Research Article

Self-organization and progenitor targeting generate stable patterns in planarian regeneration

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Science  27 Apr 2018:
Vol. 360, Issue 6387, pp. 404-409
DOI: 10.1126/science.aap8179

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A recipe for regeneration

Unlike humans, planarian flatworms can regenerate certain tissues. During regeneration, existing tissues remodel, and undifferentiated and progenitor cells convert into specialized cell types at specified locations. Atabay et al. examined planarian eye regeneration (see the Perspective by Tanaka). Surgical and transplantation experiments revealed three properties governing regenerative progenitor behavior: cell self-organization, an extrinsic migratory target for progenitors, and a broad progenitor-specification zone. Predictions from this model enabled generation of animals with multiple stable eyes.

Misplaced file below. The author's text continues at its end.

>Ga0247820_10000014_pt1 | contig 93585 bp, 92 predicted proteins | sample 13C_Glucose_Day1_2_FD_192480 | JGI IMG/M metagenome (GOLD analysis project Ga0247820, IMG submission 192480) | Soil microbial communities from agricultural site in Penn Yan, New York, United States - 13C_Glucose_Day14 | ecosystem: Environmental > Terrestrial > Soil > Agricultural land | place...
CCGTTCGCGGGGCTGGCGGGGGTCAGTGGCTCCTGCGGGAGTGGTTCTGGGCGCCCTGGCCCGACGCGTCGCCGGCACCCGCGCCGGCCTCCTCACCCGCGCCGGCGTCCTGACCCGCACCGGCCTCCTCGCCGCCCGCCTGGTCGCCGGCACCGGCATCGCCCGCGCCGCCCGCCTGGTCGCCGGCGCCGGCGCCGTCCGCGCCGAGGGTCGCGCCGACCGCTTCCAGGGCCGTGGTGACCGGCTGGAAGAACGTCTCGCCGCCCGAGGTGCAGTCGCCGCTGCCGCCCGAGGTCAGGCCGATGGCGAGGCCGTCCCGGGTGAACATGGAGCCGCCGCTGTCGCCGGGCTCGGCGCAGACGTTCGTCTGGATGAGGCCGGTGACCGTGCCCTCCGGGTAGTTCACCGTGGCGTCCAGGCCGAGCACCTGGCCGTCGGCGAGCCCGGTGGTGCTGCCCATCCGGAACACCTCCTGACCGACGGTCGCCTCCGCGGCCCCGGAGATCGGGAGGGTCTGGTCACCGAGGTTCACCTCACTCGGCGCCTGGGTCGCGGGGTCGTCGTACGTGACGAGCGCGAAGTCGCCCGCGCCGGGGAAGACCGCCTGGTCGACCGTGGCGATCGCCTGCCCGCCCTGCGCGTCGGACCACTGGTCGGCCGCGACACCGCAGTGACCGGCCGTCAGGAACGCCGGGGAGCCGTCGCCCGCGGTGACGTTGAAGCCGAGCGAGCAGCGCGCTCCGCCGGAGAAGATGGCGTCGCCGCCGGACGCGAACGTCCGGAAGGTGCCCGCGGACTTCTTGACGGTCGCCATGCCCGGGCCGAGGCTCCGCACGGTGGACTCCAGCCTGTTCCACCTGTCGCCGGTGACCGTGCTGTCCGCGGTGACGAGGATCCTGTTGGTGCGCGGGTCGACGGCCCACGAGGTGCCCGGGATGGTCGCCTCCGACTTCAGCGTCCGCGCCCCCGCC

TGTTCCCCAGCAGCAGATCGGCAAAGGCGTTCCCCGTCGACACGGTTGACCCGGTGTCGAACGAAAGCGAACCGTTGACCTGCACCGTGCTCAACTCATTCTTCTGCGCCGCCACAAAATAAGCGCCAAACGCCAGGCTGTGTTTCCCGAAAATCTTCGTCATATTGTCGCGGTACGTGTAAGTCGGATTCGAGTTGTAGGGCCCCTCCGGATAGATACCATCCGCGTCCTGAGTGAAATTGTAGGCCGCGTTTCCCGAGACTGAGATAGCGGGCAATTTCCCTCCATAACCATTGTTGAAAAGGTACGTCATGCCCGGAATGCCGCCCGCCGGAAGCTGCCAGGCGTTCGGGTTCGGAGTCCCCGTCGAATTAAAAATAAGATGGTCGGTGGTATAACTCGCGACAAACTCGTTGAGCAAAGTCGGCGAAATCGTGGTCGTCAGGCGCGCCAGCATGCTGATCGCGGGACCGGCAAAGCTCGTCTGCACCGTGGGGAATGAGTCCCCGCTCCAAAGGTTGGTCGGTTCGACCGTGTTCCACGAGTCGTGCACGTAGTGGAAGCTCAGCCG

Science, this issue p. 404; see also p. 374

Abstract

During animal regeneration, cells must organize into discrete and functional systems. We show that self-organization, along with patterning cues, govern progenitor behavior in planarian regeneration. Surgical paradigms allowed the manipulation of planarian eye regeneration in predictable locations and numbers, generating alternative stable neuroanatomical states for wild-type animals with multiple functional ectopic eyes. We used animals with multiple ectopic eyes and eye transplantation to demonstrate that broad progenitor specification, combined with self-organization, allows anatomy maintenance during regeneration. We propose a model for regenerative progenitors involving (i) migratory targeting cues, (ii) self-organization into existing or regenerating eyes, and (iii) a broad zone, associated with coarse progenitor specification, in which eyes can be targeted by progenitors. These three properties help explain how tissues can be organized during regeneration.

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